3.      Joint Tenancy – ownership is like tenancy in common in that two or more joint tenants own the property together and each owner has the right to enjoy its entire use. If you are a joint tenant, you have the right, while alive, to keep, sell or gift your joint tenant’s interest in the property to others.

4.      Tenancy by the Entirety – ownership is a way married couples in some separate property states can title their primary residence to provide creditor protection for a surviving spouse. Following the death of the first spouse, the home titled as tenancy by the entirety automatically passes to the surviving spouse free of probate. This form of ownership may be a good choice of title if either spouse might someday be subject to business or professional liability since the property is protected from creditor claims.

5.      Community Property – ownership is a way married couples in community property states can title their property to reflect that they each own half of the property. Owning property as community property can help couples escape unnecessary capital gains taxes. 

Tuesday, May 8, 2012

What Happens If I Do Not Plan My Estate?

You will leave what is legally known as an “intestate estate”, one in which the deceased has left no instructions. The families of those who fail to plan their estates have a rude surprise awaiting for them – the government will fill in the blanks with its own plan. After debts, probate costs, and taxes are paid, the courts will divide the estate according to the laws of intestate succession.


If you do not plan your estate, you may not know who your beneficiaries are.

If you do not plan your estate and a minor child is entitled to receive an inheritance by law, the court will place the inheritance into a custodial trust.

If you do not plan your estate and you have no spouse or children, most states provide that distributions will be made to your parents. If your parents are in a nursing home or receiving government assistance, who do you think gets the inheritance?

If you do not plan your estate and fail to appoint the personal representative you want to administer it, the court will appoint a personal representative of its own choice for you.

If you do not plan your estate, the personal representative may be forced to pay for an expensive bond to insure the estate.

If you do not plan your estate and you and your spouse both die prematurely, the probate court will appoint the guardian it chooses for your minor children instead of the ones you could have, but failed to name yourselves. In other words, a stranger to the family will get to decide who tucks in your children at night and takes care of all of their other needs.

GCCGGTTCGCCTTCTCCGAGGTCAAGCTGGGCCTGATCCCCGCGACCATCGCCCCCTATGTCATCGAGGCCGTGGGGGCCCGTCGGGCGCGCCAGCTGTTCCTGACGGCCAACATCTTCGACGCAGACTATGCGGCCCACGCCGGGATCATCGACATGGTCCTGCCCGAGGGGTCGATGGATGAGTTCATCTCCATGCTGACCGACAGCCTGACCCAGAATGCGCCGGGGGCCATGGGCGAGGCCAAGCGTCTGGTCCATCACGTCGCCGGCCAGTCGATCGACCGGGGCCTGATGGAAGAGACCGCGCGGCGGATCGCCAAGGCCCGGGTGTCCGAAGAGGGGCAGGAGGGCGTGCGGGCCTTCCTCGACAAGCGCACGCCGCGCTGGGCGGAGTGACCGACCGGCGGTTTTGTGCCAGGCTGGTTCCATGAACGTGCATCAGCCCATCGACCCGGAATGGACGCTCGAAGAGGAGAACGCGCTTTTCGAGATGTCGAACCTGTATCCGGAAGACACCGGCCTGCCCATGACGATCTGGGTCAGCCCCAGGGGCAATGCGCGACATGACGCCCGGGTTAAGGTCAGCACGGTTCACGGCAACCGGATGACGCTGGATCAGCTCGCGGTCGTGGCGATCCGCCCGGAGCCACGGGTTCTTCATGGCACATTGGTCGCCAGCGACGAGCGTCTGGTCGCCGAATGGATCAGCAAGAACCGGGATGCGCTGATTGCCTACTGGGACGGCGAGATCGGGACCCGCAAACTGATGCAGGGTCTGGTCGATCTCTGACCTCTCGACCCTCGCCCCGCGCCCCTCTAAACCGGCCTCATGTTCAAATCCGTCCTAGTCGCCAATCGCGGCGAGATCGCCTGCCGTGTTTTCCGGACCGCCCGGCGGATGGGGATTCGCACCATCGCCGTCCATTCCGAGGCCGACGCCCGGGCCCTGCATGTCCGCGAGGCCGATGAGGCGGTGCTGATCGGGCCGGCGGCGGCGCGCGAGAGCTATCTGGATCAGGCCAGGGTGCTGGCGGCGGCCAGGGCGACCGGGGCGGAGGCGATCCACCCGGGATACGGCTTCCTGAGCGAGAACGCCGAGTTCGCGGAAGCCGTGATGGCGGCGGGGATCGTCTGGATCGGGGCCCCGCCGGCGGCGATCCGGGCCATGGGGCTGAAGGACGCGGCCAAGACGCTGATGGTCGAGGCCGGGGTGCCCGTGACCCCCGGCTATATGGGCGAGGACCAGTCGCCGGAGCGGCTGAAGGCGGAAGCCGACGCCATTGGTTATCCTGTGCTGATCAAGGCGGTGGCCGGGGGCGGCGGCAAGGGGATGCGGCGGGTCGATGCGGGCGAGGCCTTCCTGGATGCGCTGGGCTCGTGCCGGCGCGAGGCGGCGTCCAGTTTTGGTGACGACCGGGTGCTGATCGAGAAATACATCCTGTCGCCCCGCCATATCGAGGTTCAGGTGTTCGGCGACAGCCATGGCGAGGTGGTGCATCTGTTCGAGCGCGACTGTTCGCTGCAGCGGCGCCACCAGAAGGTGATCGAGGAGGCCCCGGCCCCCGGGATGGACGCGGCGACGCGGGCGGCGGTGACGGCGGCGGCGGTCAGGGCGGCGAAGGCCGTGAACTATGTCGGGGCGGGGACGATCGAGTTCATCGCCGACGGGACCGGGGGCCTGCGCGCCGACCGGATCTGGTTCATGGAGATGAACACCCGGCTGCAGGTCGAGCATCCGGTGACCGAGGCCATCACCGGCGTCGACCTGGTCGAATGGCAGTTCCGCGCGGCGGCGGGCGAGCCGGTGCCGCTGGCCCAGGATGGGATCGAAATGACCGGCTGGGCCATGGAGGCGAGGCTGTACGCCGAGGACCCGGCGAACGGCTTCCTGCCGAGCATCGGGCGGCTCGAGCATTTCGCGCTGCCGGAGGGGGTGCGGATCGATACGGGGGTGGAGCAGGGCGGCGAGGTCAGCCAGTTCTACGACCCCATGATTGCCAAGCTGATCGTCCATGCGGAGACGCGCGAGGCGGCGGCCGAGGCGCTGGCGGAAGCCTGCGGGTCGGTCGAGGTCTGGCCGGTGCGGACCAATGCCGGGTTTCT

If you do not plan your estate, the courts will maintain continuing jurisdiction over any inheritance left for your children.


Thursday, March 29, 2012

What Is A Will?

A will is a written document that tells the court how to divide your property at the time of your death. It also tells the court who should be the guardian for your minor children and your personal representative. Wills are filed with the court at time of death and the court oversees the administration of the will through a process known as probate.

Wednesday, March 14, 2012

What Is Meant by “Estate Planning”

The process of developing a sound estate plan is to achieve the following objectives: controlling your property while you are alive; take care of loved ones and yourself if you become disabled; you want to give what you have to whom you want, when you want and they way you want; whenever possible you want to save tax dollars, professional fees and court costs.


Without a good estate plan, you and your family will probably lose control over your property, suffer through unnecessary court proceedings and pay unnecessary taxes and expenses. The lack of an estate plan may also deprive your family of many other legal protections otherwise available and also deprive them of the opportunity to receive from you a lasting legacy designed to bring your family closer together. Fortunately, all of these ills can be easily avoided by implementing a sound estate plan that passes your property to your loved ones in the way you want.


All good estate planning starts with making sure that your property is legally owned in an appropriate way.

Wednesday, March 7, 2012

Basic Concepts of Estate Planning

Estate planning, when done correctly, should above all else provide you with the peace of mind that comes from knowing you have done everything possible to protect yourself and your family. It does this by helping you achieve your hopes and accomplish your personal planning goals. Once these individual needs are addressed, good estate planning benefits your family by eliminating unnecessary probate costs, guardianship hearings and death taxes.

Wednesday, February 29, 2012

When Should I Start Planning For Long Term Care?

The first steps should be taken right now. The best approach is to have your care paid by insurance and the sooner you investigate what is offered, the more options you will have and the less it will cost. Long term care insurance is designed to pay some or all of a policy holder’s long term care needs.